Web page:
image Everyone in the nonprofit world knows what a slow grind it is to get funding from foundations. It can take up to nine months. Since foundations are frequently compared to venture capital firms because they supposedly take risks, I hope they are paying attention to the ways in which venture firms are making it easier than ever for entrepreneurs to get seed funding to prove concepts and launch.

Earlier this month, Charles River Ventures announced its QuickStart program, offering rapid $250,000 investments to startups. And by rapid, they mean they’ll get back to you in one business week. 

The firm’s website reads, “the process of raising seed capital can consume precious time that can be better spent actually building out your idea.” Wouldn’t it be nice if foundations agreed?  There seems to be a conflict between foundations’ stated goal of supporting innovation and the long-winded application process to which they subject entrepreneurs.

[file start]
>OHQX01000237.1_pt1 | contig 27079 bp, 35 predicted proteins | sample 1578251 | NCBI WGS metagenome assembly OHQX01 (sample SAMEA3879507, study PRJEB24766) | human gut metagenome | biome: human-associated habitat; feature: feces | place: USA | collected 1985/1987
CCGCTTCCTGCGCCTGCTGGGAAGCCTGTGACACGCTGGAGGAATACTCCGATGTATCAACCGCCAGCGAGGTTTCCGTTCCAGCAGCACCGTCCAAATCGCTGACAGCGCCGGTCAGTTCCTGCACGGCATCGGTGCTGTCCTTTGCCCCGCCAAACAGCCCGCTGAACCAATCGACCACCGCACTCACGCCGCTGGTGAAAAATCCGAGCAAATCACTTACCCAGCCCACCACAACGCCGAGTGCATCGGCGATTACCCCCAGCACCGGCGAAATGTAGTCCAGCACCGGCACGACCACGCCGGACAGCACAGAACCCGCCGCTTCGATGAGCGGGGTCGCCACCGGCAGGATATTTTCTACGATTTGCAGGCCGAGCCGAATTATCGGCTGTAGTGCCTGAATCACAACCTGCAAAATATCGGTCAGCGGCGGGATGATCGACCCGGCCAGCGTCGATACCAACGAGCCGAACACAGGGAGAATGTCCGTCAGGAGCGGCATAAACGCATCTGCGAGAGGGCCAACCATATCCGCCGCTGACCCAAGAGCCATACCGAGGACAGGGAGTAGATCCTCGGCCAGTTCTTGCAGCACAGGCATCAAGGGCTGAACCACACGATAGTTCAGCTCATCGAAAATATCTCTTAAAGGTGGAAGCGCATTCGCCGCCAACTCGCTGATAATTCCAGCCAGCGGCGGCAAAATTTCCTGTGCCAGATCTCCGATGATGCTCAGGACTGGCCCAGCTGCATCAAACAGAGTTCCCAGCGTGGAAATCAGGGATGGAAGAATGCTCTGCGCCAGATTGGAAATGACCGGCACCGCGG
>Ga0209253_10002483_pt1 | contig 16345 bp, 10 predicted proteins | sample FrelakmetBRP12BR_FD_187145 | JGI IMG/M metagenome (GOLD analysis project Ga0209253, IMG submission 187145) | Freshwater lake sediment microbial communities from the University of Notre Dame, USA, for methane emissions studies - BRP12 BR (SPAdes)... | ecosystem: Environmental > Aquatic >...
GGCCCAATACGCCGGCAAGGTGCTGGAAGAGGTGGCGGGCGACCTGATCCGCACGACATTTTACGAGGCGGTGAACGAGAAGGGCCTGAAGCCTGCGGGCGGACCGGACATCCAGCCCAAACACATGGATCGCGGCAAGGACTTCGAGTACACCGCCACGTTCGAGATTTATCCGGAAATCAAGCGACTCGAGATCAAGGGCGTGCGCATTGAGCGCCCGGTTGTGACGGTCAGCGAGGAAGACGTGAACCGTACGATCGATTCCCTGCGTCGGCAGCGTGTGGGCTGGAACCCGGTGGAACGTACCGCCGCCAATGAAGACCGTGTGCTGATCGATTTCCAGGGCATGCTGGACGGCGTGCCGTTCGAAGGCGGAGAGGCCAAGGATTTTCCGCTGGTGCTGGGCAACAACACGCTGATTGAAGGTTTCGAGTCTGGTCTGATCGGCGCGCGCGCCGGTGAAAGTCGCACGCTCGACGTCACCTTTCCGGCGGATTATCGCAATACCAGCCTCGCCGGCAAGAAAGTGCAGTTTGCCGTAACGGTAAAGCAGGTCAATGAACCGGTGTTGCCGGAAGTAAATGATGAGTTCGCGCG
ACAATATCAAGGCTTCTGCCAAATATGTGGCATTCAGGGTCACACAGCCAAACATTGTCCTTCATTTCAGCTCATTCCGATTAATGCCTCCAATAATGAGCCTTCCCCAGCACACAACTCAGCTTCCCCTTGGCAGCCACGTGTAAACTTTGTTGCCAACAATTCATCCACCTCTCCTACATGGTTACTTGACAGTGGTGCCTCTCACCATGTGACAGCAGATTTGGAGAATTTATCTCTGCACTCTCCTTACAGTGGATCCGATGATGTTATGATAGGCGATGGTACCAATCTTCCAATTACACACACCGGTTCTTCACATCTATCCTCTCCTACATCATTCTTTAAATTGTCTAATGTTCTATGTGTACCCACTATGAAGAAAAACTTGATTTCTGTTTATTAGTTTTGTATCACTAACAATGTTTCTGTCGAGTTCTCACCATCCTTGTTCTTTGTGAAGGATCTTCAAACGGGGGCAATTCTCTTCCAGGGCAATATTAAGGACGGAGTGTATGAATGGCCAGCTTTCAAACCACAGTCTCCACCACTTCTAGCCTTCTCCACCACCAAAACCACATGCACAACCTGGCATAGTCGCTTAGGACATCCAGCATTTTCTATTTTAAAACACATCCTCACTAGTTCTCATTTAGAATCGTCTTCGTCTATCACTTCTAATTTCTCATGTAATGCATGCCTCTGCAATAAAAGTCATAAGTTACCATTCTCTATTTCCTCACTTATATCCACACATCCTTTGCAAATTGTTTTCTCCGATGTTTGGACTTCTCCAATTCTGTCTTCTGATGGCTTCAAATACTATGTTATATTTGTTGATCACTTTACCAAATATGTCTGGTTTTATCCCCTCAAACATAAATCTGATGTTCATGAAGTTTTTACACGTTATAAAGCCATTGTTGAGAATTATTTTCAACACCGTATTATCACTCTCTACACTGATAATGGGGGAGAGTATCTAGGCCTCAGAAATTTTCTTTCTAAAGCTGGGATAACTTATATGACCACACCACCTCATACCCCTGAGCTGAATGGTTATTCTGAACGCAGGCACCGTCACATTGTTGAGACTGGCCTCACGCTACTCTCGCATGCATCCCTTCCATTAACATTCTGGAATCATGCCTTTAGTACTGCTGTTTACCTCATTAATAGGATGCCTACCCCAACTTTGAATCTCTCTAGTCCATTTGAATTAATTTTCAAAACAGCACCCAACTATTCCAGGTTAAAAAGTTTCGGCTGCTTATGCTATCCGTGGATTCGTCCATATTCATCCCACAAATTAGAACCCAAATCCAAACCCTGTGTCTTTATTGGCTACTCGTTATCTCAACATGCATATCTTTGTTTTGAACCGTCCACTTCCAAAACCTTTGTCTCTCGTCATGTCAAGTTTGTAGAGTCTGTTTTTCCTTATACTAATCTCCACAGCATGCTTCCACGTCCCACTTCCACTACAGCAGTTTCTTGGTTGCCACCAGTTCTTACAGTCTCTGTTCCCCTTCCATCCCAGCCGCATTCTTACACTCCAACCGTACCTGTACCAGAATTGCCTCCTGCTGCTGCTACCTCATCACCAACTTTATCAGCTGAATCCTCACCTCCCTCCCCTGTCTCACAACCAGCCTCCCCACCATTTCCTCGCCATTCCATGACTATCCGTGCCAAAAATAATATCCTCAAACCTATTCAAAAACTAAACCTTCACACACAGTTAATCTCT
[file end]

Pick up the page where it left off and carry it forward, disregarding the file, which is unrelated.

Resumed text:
Once a nonprofit has submitted a Letter of Intent, it takes four to six weeks just to get a reponse. Then, it’s another couple of weeks before the foundation staff reads your proposal, and another couple of weeks, if not months, before the board votes on the grant. If the grant it approved, it takes a few more weeks to dispense the money.

The Ford Foundation claims its process is so long because they receive 40,000 grant applications a year.  But Charles River Ventures received 1,000 emails on the first day of their QuickStart program, and they managed to respond to all of them within one business week.

Obviously, there are many differences between venture firms and foundations. For starters, in the venture capital world, $250,000 in seed is considered puny. And Charles River Ventures is happy to attract a crowd of entrepreneurs to their doors—a status that no foundation wants.

There are many areas in which the venture model doesn’t translate to philanthropy. And I am critical of many behaviors that rule the venture capital world. But in a sector that claims to support social innovation, providing easy, fast, and friendly access to seed money would make a worthy goal. (Then, of course, comes the battle for sustained funding from foundations.)


Perla Ni, founder and former publisher of the Stanford Social Innovation Review, is the founder and CEO of GreatNonprofits. She is also a co-founder of